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Are the state's civil asset forfeiture laws patently unfair?

When it comes to combating drug crimes, law enforcement officials here in Georgia have a multitude of tools at their disposal from sophisticated surveillance technology to confidential informants. Interestingly enough, there is another tool that law enforcement says is indispensable in its war on drugs, but which critics says does nothing more than create an improper profit motive.

The tool in question is civil asset forfeiture, which essentially enables law enforcement to confiscate property from an individual if there is either probable cause or it can be shown by a preponderance of the evidence that it's somehow connected to criminal activity.

Indeed, the state's civil asset forfeiture enables law enforcement to confiscate property even if the person from whom the property is taken is neither convicted nor charged.

For their part, law enforcement officials argue that civil asset forfeiture enables them to hit drug dealing activity exactly where it hurts most, while simultaneously providing their departments with badly needed revenue. They also point out that there are sufficient remedies in place for people to reacquire their seized property.

Interestingly enough, there has been movement to reform the civil asset forfeiture laws to create greater transparency as to the assets seized by law enforcement and how they are being used.

To that end, the General Assembly passed a law last year requiring law enforcement agencies to submit asset forfeiture reports to the University of Georgia's Carl Vinson Institute of Government.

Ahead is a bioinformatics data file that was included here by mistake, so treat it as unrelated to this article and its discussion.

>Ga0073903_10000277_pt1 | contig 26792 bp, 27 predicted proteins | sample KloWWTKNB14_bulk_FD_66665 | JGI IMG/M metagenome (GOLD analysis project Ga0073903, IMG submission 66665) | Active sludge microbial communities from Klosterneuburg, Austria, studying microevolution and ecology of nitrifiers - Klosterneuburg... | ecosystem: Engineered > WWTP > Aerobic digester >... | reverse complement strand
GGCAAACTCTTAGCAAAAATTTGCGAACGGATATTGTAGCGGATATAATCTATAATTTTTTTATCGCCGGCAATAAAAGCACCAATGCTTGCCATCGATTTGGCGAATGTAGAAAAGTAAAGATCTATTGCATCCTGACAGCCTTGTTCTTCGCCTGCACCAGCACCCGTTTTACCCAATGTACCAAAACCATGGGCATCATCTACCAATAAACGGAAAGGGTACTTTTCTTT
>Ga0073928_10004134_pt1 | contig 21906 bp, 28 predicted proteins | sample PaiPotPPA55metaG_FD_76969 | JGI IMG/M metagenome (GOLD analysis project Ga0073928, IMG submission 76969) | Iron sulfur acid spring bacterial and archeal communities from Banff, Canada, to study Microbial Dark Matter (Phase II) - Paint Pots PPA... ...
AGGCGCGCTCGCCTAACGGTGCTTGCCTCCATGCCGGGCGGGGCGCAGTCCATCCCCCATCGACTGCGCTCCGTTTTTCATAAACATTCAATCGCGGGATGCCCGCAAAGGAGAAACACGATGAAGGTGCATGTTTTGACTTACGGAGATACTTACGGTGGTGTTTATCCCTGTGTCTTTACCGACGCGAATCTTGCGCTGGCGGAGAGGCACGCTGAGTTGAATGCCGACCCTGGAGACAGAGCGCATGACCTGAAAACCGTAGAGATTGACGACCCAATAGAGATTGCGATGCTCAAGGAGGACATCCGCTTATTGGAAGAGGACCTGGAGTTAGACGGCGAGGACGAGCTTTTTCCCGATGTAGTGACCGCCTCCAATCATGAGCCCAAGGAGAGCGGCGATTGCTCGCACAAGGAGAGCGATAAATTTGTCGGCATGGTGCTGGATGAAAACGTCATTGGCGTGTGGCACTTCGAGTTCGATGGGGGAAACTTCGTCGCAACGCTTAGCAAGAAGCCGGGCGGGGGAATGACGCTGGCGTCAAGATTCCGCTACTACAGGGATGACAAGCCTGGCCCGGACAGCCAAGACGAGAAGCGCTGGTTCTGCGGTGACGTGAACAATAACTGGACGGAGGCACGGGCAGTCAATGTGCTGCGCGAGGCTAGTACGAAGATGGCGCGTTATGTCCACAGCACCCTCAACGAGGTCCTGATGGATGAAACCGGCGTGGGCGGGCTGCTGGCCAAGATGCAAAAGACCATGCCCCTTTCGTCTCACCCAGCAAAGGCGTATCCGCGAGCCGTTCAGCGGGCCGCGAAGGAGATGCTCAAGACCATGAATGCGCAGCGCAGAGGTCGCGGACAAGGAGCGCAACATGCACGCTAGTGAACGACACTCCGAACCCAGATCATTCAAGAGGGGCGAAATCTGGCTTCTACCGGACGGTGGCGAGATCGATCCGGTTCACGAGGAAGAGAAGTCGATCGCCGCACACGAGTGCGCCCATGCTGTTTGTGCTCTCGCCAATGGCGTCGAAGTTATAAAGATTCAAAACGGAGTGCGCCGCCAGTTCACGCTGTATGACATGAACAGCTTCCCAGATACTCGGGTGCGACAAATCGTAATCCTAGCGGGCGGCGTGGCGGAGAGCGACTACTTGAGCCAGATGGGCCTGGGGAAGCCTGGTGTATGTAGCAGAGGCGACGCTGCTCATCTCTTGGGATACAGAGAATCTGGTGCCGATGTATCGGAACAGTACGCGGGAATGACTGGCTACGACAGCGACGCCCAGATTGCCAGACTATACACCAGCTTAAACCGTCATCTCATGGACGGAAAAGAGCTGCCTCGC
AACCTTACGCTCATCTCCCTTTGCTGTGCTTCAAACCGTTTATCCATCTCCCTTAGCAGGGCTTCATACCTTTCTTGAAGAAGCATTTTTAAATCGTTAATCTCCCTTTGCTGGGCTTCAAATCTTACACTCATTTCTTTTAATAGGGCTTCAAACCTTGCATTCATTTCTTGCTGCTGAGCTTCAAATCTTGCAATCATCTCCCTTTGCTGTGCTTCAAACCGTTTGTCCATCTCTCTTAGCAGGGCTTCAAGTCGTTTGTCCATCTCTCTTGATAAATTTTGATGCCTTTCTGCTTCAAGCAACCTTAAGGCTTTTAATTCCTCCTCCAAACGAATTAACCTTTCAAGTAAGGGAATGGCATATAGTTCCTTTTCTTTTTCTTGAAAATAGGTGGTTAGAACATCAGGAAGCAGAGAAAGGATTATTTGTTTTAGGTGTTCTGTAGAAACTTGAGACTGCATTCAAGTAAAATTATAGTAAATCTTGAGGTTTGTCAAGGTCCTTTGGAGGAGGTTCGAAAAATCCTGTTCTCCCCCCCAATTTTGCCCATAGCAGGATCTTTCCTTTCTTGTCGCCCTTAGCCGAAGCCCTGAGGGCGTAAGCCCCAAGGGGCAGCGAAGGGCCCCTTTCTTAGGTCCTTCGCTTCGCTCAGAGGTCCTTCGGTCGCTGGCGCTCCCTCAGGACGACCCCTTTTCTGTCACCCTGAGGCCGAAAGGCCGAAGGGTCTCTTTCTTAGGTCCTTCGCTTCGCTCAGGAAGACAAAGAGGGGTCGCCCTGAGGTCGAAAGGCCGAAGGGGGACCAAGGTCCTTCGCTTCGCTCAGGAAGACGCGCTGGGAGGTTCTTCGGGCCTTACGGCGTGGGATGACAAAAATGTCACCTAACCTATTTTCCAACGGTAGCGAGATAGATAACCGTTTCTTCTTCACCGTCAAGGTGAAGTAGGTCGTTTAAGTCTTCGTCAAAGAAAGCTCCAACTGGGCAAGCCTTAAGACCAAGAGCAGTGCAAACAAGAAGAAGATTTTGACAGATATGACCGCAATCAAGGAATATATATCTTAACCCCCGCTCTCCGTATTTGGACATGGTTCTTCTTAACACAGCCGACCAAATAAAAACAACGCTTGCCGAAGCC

Some lawmakers, however, have indicated that further legislative action is required.

State Rep. Scot Turner (R-Holly Springs) introduced House Bill 832 this year, which would have required a conviction in order for law enforcement to keep property secured via civil asset forfeiture.

While the legislation failed to make it out of committee thanks to strong pressure from law enforcement, Turner has vowed to continue his efforts.  

“You’re innocent until proven guilty,” he said. “I think it goes against our core values of due process. This is not a new idea; this is something as old as our nation."

What are your thoughts on the state's civil asset forfeiture laws? Are they fair or do they need to be reformed?

Whether you are under investigation or have been formally charged with any sort of drug crime, consider speaking with an experienced legal professional as soon as possible.

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